The acting is fabulous, with great lines and attitude from Donkey, courtesy of Murphy. "I'm sorry," he says to the interloping Puss, "but the position of annoying, talking animal has already been taken." When Puss tries to give Shrek advice, Donkey quips, "If we need an expert on licking ourselves, we'll give you a call." Banderas, as Puss, is also wonderfully self-deprecating, mocking Latino machismo with great humor.

The most brilliant part of the film is its deconstruction of our materialistic postmodern culture. In the Kingdom of Far Far Away (which has it's own "Hollywood" letters on a hill), we see palm trees, mansions and a slew of trademarked signs that include Farbucks Coffee, Saxxon Fifth Avenue and the Pewtery Barn. Great music, including the theme from Mission Impossible and Ricky Martin's "La Vida Loca," add to the effect. The film alludes to movies as well, with scenes that spoof Flashdance and Ghostbusters, among others. A character gripes about his Miranda Rights. Employees complain about lack of healthcare. The godmother acts like a godfather, complete with henchmen. News choppers report an escaping "white bronco" (an allusion to the O.J. car chase) as Shrek and Donkey sprint through the woods. Frankly, the dialogue is positively inspired, with dozens of cultural references to amuse adults - so listen carefully.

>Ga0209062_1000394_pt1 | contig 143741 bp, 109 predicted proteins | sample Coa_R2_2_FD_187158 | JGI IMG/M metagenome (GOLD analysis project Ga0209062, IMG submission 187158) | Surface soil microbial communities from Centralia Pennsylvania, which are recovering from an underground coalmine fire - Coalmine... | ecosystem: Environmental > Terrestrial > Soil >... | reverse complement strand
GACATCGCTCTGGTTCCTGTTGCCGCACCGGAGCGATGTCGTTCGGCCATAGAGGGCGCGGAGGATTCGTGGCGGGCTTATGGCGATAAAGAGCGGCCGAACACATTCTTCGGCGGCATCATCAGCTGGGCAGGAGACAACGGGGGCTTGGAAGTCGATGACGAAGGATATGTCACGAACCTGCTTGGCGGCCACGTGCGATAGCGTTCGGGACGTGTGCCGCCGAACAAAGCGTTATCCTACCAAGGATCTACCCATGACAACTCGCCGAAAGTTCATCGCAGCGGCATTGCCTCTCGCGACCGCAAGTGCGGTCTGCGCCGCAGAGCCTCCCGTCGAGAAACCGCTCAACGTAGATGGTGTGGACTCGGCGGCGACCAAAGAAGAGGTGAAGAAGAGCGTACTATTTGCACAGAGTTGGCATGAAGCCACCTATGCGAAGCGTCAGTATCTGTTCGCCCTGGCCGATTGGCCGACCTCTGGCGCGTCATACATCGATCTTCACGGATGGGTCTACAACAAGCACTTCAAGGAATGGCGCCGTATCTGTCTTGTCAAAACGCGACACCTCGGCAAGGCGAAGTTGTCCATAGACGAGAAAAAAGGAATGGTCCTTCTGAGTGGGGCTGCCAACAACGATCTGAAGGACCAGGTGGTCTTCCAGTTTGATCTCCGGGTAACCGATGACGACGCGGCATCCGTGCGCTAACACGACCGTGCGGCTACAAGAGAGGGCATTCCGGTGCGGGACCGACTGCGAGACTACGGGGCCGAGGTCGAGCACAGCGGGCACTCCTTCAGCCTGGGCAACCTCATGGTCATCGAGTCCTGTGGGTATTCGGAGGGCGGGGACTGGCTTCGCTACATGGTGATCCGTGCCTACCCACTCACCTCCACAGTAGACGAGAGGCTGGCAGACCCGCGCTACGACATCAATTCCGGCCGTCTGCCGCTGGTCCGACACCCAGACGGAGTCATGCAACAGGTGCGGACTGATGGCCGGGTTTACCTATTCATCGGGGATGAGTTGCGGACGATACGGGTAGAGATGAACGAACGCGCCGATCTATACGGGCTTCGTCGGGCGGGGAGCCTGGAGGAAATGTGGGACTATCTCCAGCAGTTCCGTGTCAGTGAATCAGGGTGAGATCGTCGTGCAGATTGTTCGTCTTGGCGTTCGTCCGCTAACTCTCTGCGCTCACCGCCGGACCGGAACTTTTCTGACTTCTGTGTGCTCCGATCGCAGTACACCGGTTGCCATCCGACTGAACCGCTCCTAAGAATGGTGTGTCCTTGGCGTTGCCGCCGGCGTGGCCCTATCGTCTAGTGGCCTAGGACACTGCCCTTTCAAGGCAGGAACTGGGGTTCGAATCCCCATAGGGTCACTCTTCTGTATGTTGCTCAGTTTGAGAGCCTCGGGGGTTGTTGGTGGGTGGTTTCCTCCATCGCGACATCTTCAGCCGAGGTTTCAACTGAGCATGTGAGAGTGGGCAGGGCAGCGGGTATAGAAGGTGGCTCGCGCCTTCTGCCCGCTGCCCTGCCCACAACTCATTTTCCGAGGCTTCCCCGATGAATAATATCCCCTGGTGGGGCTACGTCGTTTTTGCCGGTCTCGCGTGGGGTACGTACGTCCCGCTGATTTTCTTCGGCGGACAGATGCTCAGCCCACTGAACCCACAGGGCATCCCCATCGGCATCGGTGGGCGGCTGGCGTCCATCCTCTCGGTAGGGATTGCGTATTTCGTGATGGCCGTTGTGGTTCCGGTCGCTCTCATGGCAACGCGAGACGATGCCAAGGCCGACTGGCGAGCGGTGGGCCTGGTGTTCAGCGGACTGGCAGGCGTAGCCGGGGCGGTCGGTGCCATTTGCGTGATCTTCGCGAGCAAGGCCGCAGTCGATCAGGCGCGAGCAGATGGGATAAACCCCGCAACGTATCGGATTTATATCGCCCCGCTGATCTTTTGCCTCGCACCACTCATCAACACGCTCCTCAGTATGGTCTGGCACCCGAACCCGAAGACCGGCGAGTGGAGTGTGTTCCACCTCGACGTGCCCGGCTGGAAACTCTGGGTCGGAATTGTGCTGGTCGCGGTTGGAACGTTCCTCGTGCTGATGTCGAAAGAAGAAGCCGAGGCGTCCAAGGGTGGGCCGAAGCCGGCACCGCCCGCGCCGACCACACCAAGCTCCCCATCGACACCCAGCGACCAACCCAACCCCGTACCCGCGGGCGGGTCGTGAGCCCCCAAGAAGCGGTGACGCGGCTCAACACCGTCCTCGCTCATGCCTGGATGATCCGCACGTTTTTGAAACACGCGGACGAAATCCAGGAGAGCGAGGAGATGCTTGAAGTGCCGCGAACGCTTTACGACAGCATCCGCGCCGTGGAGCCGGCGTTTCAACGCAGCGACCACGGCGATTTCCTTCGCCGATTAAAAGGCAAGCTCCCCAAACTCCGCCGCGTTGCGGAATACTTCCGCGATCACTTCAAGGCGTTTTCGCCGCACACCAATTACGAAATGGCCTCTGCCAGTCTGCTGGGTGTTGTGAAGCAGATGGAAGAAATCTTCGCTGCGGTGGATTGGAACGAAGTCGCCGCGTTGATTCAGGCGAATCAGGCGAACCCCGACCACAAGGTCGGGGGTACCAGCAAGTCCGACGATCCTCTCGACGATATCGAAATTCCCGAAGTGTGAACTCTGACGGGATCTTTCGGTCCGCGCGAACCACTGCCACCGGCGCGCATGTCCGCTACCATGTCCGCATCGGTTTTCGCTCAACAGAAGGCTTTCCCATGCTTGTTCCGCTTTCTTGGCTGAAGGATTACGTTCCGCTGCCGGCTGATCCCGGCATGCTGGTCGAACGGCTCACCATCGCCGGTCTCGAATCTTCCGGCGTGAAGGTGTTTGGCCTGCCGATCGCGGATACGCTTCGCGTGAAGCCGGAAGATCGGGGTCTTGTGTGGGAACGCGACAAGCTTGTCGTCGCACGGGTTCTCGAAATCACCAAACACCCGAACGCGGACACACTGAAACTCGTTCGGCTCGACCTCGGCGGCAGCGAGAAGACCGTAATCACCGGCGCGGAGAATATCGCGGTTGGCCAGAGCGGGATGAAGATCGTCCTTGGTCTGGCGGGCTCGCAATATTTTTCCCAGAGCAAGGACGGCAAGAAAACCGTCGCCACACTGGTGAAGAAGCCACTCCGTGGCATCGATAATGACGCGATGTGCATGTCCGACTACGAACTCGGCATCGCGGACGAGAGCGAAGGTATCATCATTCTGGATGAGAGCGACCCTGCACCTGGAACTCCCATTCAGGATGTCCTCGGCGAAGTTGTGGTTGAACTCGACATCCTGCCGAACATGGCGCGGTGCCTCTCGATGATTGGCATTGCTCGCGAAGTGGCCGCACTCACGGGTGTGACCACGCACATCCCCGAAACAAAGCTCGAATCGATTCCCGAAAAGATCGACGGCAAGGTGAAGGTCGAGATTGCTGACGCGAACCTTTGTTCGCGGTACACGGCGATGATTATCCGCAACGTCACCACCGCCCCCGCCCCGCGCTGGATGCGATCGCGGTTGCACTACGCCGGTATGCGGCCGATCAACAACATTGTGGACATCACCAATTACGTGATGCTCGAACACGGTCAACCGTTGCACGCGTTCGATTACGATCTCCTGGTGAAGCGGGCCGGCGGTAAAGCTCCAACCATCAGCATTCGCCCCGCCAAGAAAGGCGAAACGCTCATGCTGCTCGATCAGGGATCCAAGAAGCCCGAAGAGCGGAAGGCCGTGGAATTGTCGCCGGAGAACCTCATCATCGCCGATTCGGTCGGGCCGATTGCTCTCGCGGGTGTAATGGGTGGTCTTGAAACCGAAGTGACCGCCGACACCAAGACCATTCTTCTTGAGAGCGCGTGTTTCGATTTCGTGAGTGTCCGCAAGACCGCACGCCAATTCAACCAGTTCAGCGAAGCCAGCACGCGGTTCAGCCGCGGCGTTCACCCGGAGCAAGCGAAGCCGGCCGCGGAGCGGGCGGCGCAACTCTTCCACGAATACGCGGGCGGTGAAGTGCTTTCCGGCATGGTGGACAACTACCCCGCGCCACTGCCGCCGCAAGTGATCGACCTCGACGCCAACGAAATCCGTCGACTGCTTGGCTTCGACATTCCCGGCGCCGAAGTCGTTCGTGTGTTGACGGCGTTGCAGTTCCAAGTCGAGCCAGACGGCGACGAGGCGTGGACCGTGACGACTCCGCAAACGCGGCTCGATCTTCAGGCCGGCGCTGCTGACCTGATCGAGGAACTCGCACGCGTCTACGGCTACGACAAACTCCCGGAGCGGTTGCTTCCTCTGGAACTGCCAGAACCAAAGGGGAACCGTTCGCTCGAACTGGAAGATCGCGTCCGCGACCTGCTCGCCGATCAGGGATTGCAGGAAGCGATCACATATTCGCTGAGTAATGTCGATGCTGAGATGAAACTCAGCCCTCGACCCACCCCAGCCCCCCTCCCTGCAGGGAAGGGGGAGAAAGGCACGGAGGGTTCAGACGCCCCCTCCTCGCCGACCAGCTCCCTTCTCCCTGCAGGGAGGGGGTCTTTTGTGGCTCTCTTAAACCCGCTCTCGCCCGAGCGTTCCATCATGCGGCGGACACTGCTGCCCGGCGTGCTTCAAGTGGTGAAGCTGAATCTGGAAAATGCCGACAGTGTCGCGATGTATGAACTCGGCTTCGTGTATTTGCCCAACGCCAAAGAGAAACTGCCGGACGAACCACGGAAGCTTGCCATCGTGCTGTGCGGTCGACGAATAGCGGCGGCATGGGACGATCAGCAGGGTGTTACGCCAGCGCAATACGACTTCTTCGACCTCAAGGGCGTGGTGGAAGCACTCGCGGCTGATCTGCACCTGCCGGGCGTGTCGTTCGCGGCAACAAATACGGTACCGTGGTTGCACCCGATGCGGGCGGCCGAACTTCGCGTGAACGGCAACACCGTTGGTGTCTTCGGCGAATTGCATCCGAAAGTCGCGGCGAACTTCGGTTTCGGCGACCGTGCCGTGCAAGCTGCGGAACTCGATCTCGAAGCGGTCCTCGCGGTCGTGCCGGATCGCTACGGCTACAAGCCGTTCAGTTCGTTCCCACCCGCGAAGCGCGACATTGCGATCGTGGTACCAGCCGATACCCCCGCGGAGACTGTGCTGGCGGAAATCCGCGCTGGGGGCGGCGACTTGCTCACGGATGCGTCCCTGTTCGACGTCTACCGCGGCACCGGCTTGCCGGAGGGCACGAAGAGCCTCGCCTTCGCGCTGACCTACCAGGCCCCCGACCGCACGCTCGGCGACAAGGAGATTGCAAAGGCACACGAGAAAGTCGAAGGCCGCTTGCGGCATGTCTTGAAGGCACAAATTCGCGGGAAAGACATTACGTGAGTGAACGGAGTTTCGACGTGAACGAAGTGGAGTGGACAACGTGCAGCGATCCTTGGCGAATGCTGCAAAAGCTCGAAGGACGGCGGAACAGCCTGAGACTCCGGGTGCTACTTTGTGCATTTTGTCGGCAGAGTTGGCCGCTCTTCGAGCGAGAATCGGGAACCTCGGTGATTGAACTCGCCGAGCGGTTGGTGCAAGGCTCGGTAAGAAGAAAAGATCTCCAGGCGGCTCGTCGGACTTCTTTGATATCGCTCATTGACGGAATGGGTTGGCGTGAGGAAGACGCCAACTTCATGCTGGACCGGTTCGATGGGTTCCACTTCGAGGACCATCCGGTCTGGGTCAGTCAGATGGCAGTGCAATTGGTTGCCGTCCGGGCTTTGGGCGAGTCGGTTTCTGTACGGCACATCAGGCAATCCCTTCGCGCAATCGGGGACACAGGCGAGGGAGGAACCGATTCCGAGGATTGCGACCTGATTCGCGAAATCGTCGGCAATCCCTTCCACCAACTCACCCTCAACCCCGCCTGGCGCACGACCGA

A couple of objectionable - and unnecessary - elements are worth mentioning. Pinocchio is a cross-dresser who is caught wearing women's underwear (he lies about it and his nose grows). The fairy godmother writhes on a piano, singing a sexy song. And, Larry King plays a cross-dressing ugly stepsister/bartender.

Otherwise, this film is a great send-up of who and what we've become. Well done, DreamWorks. This is the best film I've seen all year.

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